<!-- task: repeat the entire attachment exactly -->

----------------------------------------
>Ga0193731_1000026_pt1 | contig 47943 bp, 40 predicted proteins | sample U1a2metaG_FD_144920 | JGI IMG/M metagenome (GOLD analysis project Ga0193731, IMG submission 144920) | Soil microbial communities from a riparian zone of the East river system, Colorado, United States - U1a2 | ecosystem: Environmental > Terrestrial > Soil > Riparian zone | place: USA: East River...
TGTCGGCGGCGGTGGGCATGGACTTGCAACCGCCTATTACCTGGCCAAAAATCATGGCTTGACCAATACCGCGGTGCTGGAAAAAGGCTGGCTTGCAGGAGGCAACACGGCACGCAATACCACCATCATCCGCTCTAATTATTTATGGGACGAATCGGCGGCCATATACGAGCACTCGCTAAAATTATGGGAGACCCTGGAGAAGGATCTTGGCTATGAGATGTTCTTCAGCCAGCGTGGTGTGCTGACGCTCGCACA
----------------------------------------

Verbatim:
>Ga0193731_1000026_pt1 | contig 47943 bp, 40 predicted proteins | sample U1a2metaG_FD_144920 | JGI IMG/M metagenome (GOLD analysis project Ga0193731, IMG submission 144920) | Soil microbial communities from a riparian zone of the East river system, Colorado, United States - U1a2 | ecosystem: Environmental > Terrestrial > Soil > Riparian zone | place: USA: East River...
TGTCGGCGGCGGTGGGCATGGACTTGCAACCGCCTATTACCTGGCCAAAAATCATGGCTTGACCAATACCGCGGTGCTGGAAAAAGGCTGGCTTGCAGGAGGCAACACGGCACGCAATACCACCATCATCCGCTCTAATTATTTATGGGACGAATCGGCGGCCATATACGAGCACTCGCTAAAATTATGGGAGACCCTGGAGAAGGATCTTGGCTATGAGATGTTCTTCAGCCAGCGTGGTGTGCTGACGCTCGCACA